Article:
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Tue, 26 Jul 2016
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Ancient oracle to Apollo discovered in Athens

© Jutta Stroszeck
Archaeologists working on behalf of the German Archaeological Institute at Athens have found an ancient well, believed to be at least 1,800 years old, which could be the first oracle devoted to the Greek god Apollo ever discovered in that country's capital and largest city.

According to Haaretz and Ancient Origins, the well is the first ancient oracular edifice to Apollo, the Greek god of music, art, poetry, archery and the sun (among other things), and the well itself likely would have been used for hydromancy, a divination technique that involved water.

The oracle well was located in the Kerameikos region of Athens, which was in the central part of the capital just northwest of the Acropolis. It was discovered in the Temple of Artemis Soteira, in a region that still receives water from the Eridanos River, said Dr. Jutta Stroszeck, a cultural and art history expert who led the expedition on behalf of the Institute.

"Water, and in particular drinking water, was sacred," Dr. Stroszeck told Haaretz. "In Greek religion, it was protected by nymphs, who could become very mischievous when their water was treated badly." People would present miniature, liquid-filled vessels and other offerings in order to appease them in such instances


Enormous platform structure found in Petra, Jordan

© Photograph by I. LaBianca (Left) and Photograph by I. LaBianca; graphics by J. Blanzy (Right)
An overhead image of the monument photographed from a drone, and a detail overlay of the surface features in which the image is rotated 90 degrees clockwise.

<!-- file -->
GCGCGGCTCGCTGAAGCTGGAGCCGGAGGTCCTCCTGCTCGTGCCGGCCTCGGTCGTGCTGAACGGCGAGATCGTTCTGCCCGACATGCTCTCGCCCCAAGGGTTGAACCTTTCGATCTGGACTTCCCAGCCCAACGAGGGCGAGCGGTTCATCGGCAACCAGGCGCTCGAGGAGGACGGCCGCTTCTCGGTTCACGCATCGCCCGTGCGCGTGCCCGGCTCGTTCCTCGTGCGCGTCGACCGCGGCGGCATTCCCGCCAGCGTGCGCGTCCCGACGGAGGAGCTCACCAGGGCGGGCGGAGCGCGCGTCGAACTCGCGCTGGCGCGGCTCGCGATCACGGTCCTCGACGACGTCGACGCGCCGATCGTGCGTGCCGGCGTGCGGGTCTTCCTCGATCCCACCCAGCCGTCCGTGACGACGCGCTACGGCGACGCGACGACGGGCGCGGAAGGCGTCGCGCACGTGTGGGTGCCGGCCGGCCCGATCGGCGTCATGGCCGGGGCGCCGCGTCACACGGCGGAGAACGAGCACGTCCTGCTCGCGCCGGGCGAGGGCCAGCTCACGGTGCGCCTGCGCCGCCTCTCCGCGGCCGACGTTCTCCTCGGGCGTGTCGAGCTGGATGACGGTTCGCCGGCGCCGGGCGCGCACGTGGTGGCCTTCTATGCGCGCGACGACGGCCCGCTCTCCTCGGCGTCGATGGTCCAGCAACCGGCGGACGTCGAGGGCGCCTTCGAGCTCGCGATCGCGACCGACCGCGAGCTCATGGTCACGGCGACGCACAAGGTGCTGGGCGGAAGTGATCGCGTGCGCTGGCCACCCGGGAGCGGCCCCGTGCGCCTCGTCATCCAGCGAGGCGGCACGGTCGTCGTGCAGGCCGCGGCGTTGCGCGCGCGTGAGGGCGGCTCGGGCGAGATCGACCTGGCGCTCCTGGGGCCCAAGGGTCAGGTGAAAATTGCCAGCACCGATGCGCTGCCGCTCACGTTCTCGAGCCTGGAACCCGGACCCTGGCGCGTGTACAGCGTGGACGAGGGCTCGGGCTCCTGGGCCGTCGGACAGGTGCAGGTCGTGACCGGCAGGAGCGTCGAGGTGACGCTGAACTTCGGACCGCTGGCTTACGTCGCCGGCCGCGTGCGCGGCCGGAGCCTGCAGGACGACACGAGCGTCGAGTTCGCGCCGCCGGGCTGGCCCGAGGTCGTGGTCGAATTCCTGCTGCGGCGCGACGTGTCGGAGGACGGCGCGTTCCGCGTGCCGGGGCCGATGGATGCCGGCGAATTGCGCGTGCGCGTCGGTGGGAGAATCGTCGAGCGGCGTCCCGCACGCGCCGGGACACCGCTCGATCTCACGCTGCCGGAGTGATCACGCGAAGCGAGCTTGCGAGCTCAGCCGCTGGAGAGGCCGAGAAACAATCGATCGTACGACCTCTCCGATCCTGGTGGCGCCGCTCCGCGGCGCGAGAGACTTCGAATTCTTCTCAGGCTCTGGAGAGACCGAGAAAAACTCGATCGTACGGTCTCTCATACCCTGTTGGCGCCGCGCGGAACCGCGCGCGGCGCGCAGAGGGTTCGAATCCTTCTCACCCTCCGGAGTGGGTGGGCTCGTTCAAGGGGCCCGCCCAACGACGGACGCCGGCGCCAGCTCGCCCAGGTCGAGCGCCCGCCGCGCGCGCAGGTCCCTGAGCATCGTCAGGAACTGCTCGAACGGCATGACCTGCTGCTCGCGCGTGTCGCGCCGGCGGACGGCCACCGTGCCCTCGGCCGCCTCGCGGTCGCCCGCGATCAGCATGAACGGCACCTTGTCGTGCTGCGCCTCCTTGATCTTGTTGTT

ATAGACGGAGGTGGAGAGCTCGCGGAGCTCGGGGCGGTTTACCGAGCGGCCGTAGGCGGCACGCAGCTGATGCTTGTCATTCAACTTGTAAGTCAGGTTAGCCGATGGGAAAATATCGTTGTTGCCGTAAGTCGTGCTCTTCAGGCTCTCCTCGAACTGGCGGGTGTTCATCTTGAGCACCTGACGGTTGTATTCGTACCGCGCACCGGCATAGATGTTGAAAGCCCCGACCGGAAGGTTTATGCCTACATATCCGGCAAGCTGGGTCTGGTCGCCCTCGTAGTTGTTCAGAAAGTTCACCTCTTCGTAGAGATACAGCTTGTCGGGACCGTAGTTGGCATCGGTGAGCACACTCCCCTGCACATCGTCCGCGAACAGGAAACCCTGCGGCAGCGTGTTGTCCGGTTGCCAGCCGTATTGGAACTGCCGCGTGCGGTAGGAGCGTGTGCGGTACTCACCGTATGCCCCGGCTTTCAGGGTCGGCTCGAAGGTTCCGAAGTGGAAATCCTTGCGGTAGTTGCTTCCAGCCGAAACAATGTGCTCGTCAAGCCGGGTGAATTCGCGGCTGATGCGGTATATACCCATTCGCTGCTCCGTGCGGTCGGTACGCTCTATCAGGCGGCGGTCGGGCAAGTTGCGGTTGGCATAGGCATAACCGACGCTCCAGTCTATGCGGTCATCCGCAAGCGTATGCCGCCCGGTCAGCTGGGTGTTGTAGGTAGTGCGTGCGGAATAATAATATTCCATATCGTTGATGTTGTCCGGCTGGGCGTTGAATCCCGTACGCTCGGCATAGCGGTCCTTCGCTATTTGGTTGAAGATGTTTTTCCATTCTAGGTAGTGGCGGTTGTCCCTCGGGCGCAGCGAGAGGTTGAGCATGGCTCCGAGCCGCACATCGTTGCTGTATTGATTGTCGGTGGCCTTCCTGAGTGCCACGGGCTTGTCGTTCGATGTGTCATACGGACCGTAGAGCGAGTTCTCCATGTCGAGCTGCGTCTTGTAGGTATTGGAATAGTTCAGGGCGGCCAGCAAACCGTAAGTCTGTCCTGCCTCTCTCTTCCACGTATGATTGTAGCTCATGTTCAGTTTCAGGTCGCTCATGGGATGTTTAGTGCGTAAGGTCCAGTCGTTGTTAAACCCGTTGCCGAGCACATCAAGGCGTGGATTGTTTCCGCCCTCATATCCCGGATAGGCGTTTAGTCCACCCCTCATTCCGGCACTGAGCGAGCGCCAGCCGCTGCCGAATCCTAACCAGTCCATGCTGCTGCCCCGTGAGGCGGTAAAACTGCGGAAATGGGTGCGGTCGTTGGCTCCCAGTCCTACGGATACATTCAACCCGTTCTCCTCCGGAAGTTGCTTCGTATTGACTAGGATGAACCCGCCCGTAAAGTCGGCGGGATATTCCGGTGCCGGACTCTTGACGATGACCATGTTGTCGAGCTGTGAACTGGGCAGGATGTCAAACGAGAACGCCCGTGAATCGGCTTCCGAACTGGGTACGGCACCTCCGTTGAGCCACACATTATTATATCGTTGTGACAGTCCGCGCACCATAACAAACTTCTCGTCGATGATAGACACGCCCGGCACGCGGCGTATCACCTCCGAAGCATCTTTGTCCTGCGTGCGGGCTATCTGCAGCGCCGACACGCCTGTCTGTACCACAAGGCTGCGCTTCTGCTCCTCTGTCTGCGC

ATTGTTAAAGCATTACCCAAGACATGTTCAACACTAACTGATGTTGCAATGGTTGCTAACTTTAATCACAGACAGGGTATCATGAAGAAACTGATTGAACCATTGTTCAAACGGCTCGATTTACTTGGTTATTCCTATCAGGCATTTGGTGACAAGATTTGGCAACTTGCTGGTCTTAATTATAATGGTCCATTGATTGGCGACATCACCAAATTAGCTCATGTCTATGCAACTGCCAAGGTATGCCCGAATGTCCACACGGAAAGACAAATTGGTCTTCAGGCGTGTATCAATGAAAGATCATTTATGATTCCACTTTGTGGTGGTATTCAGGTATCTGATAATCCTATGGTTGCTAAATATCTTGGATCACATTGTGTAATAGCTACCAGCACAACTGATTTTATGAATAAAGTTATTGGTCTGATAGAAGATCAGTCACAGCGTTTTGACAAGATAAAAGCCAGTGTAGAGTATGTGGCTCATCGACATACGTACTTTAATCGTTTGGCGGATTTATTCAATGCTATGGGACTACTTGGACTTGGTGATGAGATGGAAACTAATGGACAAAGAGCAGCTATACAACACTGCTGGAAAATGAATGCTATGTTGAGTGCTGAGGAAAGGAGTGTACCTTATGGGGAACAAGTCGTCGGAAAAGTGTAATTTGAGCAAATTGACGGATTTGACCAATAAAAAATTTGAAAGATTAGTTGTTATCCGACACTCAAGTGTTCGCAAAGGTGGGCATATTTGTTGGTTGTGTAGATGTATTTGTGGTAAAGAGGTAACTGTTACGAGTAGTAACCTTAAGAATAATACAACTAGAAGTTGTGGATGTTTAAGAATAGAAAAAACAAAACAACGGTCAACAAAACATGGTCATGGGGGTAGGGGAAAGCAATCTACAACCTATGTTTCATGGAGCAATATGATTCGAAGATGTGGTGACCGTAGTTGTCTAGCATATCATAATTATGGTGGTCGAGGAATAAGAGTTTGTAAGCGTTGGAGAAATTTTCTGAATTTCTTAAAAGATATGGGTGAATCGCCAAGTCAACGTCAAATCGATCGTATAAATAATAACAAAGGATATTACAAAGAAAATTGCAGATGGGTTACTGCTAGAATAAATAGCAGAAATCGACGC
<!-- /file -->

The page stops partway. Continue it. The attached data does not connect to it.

An enormous monument has been hiding in plain sight at the World Heritage site of Petra, according to a study recently published in the Bulletin of the American Schools of Oriental Research.

Archaeologists Sarah Parcak, a National Geographic fellow, and Christopher Tuttle, executive director of the Council of American Overseas Research Centers, used high-resolution satellite imagery followed by aerial drone photography and ground surveys to locate and document the structure.

They report that the monument is roughly as long as an Olympic-size swimming pool and twice as wide. It sits only about half a mile (800 meters) south of the center of the ancient city.
The enormous platform has no known parallels to any other structure in Petra.
The caravan city of Petra, in what is today southern Jordan, served as the capital of the Arab tribe known as the Nabataeans from its likely founding in the mid-second century B.C. The site was essentially abandoned at the end of the Byzantine period in the seventh century A.D.

Hundreds of thousands of tourists visit its iconic buildings, hewn from the local red sandstone, each year.

The entire Petra Archaeological Park covers about 102 square miles (264 square kilometers), but the city's center encompasses an area of only 2.3 square miles (6 square kilometers).

As evidenced by the latest discovery, while the hinterlands north and south of Petra's ancient city center have been well surveyed since explorer Johann Burckhardt arrived in 1812, new discoveries continue to be made around its urban core.


49 years ago Israel carried out a false flag attack that killed 34 Americans, U.S. government covered it up

On June 8, 1967, 34 American servicemen were slaughtered and 173 more wounded after Israeli forces repeatedly attacked the USS Liberty in international waters. The Liberty was not a battleship and was entirely unable to defend itself as the hours-long assault took place.

For decades, the US government threatened the survivors with jail if they spoke about it and kept the truth from the public.